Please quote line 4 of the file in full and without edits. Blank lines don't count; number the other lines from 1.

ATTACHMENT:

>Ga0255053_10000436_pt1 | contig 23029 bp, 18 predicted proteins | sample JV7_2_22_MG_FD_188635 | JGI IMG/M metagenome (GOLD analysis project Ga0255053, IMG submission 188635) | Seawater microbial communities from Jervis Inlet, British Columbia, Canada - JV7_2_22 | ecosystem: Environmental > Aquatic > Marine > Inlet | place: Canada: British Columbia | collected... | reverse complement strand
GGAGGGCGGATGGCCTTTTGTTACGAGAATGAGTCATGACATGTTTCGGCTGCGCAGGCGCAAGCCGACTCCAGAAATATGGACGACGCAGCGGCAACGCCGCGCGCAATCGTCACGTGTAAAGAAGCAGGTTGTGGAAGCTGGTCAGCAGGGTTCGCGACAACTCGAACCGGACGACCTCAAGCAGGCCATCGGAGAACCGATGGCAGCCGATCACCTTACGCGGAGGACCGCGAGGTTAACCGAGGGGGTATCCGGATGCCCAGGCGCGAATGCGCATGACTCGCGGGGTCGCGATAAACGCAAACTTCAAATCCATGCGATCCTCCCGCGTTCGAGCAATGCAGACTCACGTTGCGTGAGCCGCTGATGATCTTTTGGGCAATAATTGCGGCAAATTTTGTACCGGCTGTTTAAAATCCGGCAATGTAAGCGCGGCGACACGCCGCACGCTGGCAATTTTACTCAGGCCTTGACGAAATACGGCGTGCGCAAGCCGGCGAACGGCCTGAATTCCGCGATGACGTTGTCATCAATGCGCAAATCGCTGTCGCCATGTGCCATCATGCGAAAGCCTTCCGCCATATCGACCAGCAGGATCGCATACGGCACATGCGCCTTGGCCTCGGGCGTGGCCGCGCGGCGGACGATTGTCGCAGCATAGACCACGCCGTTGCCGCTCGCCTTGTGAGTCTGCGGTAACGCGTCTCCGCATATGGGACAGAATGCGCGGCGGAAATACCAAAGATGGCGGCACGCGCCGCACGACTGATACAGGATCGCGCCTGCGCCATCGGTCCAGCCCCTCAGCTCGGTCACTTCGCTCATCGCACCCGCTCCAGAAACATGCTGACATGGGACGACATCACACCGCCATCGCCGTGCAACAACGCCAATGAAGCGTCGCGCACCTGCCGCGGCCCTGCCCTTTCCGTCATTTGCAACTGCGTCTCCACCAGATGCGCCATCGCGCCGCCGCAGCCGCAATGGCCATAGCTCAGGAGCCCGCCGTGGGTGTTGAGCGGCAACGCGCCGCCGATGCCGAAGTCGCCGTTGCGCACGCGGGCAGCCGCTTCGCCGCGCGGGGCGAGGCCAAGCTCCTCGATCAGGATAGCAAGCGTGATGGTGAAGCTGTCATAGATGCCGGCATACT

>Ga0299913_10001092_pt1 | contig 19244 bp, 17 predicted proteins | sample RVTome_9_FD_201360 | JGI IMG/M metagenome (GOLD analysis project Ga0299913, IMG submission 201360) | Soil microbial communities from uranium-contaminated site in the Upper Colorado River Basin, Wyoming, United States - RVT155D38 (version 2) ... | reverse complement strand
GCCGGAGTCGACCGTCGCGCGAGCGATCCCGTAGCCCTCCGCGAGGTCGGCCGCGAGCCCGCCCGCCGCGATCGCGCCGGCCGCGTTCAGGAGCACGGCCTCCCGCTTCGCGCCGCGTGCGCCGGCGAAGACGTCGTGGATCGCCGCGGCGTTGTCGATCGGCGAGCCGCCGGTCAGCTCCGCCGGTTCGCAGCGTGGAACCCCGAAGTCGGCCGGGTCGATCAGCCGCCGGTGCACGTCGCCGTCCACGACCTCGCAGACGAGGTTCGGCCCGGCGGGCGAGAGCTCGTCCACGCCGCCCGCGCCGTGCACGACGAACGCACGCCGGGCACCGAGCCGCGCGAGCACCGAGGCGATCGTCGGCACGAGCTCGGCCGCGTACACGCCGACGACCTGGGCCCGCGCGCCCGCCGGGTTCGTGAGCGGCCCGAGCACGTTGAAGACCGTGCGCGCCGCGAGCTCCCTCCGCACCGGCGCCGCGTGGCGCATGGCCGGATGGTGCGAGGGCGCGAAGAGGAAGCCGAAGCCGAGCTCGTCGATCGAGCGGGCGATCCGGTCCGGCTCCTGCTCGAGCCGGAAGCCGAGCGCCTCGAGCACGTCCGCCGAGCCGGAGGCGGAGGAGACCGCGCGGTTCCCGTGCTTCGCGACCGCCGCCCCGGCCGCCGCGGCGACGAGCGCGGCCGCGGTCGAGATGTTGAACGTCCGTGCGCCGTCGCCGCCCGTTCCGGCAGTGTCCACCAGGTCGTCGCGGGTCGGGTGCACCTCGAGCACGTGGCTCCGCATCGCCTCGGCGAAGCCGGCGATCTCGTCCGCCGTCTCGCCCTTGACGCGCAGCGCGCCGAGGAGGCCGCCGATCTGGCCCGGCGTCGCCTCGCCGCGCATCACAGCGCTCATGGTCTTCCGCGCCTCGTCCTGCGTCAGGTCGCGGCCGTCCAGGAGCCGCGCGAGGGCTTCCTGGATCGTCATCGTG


GCCGGAGTCGACCGTCGCGCGAGCGATCCCGTAGCCCTCCGCGAGGTCGGCCGCGAGCCCGCCCGCCGCGATCGCGCCGGCCGCGTTCAGGAGCACGGCCTCCCGCTTCGCGCCGCGTGCGCCGGCGAAGACGTCGTGGATCGCCGCGGCGTTGTCGATCGGCGAGCCGCCGGTCAGCTCCGCCGGTTCGCAGCGTGGAACCCCGAAGTCGGCCGGGTCGATCAGCCGCCGGTGCACGTCGCCGTCCACGACCTCGCAGACGAGGTTCGGCCCGGCGGGCGAGAGCTCGTCCACGCCGCCCGCGCCGTGCACGACGAACGCACGCCGGGCACCGAGCCGCGCGAGCACCGAGGCGATCGTCGGCACGAGCTCGGCCGCGTACACGCCGACGACCTGGGCCCGCGCGCCCGCCGGGTTCGTGAGCGGCCCGAGCACGTTGAAGACCGTGCGCGCCGCGAGCTCCCTCCGCACCGGCGCCGCGTGGCGCATGGCCGGATGGTGCGAGGGCGCGAAGAGGAAGCCGAAGCCGAGCTCGTCGATCGAGCGGGCGATCCGGTCCGGCTCCTGCTCGAGCCGGAAGCCGAGCGCCTCGAGCACGTCCGCCGAGCCGGAGGCGGAGGAGACCGCGCGGTTCCCGTGCTTCGCGACCGCCGCCCCGGCCGCCGCGGCGACGAGCGCGGCCGCGGTCGAGATGTTGAACGTCCGTGCGCCGTCGCCGCCCGTTCCGGCAGTGTCCACCAGGTCGTCGCGGGTCGGGTGCACCTCGAGCACGTGGCTCCGCATCGCCTCGGCGAAGCCGGCGATCTCGTCCGCCGTCTCGCCCTTGACGCGCAGCGCGCCGAGGAGGCCGCCGATCTGGCCCGGCGTCGCCTCGCCGCGCATCACAGCGCTCATGGTCTTCCGCGCCTCGTCCTGCGTCAGGTCGCGGCCGTCCAGGAGCCGCGCGAGGGCTTCCTGGATCGTCATCGTG